A Loss of Identity: the Birth of Quantum Statistics
This episode begins with a letter dated June 1924 [B1] written by a young Bengali. His name was Satyendra Nath Bose. The five papers he had published by then were of no particular distinction. The subject of his letter was his sixth paper. He had sent it to the Philosophical Magazine. A referee had rejected it [B2]. Bose's letter was addressed to Einstein, then forty-five years old and already recognized as a world figure by his colleagues and by the public at large. In this chapter I describe what happened in the scientific lives of these two men during the six months following Einstein's receipt of Bose's letter. For Bose the consequences were momentous. Virtually unknown before, he became a physicist whose name will always be remembered. For Einstein this period was only an interlude.* He was already deeply engrossed in his search for a unified theory. Such is the scope of his oeuvre that his discoveries in those six months do not even rank among his five main contributions, yet they alone would have sufficed for Einstein to be remembered forever.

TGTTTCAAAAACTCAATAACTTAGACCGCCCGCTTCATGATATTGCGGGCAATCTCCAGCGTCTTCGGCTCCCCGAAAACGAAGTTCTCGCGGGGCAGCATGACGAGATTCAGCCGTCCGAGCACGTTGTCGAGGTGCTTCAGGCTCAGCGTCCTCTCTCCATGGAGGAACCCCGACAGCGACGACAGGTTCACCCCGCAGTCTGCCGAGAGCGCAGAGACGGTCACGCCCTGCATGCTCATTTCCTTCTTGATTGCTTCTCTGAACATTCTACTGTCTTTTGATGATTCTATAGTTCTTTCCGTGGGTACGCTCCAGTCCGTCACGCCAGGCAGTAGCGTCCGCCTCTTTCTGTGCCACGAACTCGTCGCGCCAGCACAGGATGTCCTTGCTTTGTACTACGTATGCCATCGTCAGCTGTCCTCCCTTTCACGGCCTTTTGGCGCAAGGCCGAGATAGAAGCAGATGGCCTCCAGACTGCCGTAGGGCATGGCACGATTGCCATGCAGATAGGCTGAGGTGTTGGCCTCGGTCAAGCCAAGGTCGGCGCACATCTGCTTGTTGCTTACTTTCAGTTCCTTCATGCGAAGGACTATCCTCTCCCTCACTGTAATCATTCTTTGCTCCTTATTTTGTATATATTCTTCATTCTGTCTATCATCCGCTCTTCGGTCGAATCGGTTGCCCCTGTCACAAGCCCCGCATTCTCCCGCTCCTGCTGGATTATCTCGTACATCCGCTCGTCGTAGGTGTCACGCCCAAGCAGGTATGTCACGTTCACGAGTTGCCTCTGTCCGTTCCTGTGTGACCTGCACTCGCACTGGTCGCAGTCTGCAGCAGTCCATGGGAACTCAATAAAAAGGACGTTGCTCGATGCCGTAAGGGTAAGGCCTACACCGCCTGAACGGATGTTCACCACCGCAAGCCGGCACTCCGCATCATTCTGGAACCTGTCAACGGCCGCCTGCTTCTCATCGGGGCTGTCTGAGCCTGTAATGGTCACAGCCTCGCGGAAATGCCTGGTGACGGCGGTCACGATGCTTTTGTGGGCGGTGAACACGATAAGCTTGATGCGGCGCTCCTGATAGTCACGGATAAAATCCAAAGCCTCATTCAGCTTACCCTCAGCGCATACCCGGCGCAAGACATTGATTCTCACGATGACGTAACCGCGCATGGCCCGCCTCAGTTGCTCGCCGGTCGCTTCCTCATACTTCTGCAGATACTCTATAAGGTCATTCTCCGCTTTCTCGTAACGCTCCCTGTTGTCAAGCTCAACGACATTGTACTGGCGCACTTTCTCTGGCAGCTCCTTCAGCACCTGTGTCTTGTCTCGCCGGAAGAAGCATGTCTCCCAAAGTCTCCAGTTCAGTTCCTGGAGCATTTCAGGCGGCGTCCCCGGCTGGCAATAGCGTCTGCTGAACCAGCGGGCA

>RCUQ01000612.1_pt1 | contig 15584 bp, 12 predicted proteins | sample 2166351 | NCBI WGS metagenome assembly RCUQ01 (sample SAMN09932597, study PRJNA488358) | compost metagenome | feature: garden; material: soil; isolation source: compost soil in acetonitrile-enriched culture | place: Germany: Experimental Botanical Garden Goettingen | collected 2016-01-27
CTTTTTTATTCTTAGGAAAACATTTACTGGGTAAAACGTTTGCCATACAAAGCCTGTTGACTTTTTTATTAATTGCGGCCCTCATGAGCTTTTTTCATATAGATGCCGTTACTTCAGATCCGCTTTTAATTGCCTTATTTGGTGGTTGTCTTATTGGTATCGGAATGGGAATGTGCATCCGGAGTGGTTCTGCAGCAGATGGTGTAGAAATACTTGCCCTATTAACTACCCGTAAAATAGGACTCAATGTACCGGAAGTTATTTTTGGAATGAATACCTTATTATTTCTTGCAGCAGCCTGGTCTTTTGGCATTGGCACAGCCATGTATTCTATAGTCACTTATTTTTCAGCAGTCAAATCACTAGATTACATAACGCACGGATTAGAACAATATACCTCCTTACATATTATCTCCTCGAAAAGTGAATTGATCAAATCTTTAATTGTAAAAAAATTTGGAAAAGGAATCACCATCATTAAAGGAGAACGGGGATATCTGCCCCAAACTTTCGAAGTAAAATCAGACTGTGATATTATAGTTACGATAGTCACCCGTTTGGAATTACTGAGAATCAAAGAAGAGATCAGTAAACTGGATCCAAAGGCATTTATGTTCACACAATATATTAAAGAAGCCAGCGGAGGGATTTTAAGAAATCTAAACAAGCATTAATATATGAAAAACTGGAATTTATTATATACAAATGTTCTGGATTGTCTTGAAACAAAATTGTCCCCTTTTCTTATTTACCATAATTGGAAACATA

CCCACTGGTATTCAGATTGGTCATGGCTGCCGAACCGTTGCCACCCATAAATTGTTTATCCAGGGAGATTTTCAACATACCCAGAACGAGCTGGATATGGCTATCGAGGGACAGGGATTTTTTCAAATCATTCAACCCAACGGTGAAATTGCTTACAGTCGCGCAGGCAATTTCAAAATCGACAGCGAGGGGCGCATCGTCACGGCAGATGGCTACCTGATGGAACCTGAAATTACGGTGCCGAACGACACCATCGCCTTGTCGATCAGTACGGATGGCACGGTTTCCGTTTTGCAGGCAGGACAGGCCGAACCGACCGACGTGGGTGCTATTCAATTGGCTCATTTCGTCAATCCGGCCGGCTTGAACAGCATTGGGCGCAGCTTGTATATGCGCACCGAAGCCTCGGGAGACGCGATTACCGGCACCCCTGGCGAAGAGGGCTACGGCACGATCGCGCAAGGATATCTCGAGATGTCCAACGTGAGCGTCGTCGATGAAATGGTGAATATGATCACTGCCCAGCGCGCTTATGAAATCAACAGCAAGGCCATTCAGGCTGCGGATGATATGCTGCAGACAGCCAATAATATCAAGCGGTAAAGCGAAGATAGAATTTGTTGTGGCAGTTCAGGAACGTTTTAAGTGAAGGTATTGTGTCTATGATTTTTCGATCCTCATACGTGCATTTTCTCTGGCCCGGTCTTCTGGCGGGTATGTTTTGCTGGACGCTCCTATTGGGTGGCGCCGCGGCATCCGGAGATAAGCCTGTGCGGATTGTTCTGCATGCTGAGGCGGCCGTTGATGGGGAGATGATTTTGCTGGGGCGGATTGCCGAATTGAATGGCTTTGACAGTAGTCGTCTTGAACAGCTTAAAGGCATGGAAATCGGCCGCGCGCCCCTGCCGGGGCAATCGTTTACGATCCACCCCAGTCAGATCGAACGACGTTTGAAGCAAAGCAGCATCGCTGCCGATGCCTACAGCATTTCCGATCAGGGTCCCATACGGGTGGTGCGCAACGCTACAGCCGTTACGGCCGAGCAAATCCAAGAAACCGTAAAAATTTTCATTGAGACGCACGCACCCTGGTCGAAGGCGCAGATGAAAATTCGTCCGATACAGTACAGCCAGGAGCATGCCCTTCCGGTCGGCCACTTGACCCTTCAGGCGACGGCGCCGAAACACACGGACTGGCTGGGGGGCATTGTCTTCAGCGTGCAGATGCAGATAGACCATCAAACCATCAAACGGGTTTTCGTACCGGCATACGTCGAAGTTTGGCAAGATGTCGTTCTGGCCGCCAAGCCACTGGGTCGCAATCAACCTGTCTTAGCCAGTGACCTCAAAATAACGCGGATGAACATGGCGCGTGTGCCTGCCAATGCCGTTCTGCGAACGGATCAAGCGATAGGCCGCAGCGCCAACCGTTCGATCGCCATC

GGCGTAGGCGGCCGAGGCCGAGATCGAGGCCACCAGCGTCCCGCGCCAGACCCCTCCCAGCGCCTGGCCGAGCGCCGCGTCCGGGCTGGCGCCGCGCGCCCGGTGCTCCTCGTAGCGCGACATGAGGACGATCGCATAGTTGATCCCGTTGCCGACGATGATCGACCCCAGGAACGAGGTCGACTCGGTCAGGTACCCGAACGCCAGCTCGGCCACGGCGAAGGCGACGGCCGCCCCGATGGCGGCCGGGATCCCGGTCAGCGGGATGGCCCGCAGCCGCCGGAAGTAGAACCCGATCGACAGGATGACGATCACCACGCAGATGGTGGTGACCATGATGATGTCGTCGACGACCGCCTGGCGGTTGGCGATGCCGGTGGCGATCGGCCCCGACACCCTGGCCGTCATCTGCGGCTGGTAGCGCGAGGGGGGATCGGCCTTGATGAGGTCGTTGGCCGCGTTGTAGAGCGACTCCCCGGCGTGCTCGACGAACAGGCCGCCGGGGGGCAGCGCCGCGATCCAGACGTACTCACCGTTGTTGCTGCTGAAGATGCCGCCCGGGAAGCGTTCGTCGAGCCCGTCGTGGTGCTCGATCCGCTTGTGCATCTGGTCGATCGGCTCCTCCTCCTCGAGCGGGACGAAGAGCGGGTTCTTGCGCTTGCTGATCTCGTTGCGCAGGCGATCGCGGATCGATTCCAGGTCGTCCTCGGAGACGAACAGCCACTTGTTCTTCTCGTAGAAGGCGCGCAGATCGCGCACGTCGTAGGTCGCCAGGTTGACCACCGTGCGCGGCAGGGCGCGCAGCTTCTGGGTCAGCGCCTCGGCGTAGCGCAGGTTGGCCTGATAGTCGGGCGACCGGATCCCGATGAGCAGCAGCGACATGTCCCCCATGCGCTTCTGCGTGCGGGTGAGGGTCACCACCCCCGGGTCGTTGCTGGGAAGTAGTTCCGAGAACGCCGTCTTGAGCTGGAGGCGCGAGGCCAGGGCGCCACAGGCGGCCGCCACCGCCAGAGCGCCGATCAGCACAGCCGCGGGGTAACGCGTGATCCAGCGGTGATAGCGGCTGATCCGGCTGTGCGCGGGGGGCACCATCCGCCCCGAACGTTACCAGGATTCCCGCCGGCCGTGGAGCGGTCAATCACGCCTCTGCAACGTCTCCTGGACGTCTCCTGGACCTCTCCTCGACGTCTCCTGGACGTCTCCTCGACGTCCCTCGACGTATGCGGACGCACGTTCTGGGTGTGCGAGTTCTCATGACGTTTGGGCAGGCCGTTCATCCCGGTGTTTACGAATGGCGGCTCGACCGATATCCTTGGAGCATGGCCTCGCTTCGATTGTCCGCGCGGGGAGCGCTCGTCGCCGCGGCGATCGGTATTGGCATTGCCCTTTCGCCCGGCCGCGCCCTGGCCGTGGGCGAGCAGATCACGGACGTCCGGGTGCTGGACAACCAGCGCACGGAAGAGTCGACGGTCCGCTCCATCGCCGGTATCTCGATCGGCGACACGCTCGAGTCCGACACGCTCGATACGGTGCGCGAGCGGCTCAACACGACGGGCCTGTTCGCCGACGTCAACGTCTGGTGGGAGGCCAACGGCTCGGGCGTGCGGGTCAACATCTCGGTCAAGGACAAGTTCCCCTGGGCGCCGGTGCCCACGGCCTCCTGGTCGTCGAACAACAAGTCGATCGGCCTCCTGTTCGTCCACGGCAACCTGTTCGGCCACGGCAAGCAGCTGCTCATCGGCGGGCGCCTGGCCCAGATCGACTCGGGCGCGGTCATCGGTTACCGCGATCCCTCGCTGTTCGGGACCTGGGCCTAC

Bose's sixth paper deals with a new derivation of Planck's law. Along with his letter, he had sent Einstein a copy of his manuscript, written in English, and asked him to arrange for publication in the Zeitschrift für Physik, if he thought the work of sufficient merit. Einstein acceded to Bose's request. He personally translated the paper into German and submitted it, adding as a translator's note: 'In my opinion, Bose's derivation of the Planck formula constitutes an important advance. The method used here also yields the quantum theory of the ideal gas, as I shall discuss elsewhere in more detail.'
The purpose of this chapter is not to discuss the history of quantum statistics but rather to describe Einstein's contribution to the subject. Nevertheless, I include a brief outline of Bose's work for numerous reasons. (1) It will give us some insight into what made Einstein deviate temporarily from his main pursuits. (2) It will facilitate the account of Einstein's own research on the molecular gas. That work____________________